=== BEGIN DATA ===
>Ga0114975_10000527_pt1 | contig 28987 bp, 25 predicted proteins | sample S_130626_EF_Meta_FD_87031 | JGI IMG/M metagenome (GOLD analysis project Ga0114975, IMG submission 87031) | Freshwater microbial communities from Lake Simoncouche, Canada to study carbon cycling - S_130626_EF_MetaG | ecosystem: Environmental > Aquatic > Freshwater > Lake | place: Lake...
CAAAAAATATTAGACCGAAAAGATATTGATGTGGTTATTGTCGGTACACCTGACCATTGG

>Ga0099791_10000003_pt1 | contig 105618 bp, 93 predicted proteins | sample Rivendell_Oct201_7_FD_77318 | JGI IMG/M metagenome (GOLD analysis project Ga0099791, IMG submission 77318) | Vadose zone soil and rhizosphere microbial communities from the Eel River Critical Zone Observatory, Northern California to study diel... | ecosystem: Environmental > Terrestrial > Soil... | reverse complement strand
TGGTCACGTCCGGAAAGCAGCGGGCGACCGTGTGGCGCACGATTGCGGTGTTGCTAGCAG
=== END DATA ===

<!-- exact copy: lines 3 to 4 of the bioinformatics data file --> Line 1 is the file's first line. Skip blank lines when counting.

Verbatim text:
>Ga0099791_10000003_pt1 | contig 105618 bp, 93 predicted proteins | sample Rivendell_Oct201_7_FD_77318 | JGI IMG/M metagenome (GOLD analysis project Ga0099791, IMG submission 77318) | Vadose zone soil and rhizosphere microbial communities from the Eel River Critical Zone Observatory, Northern California to study diel... | ecosystem: Environmental > Terrestrial > Soil... | reverse complement strand
TGGTCACGTCCGGAAAGCAGCGGGCGACCGTGTGGCGCACGATTGCGGTGTTGCTAGCAG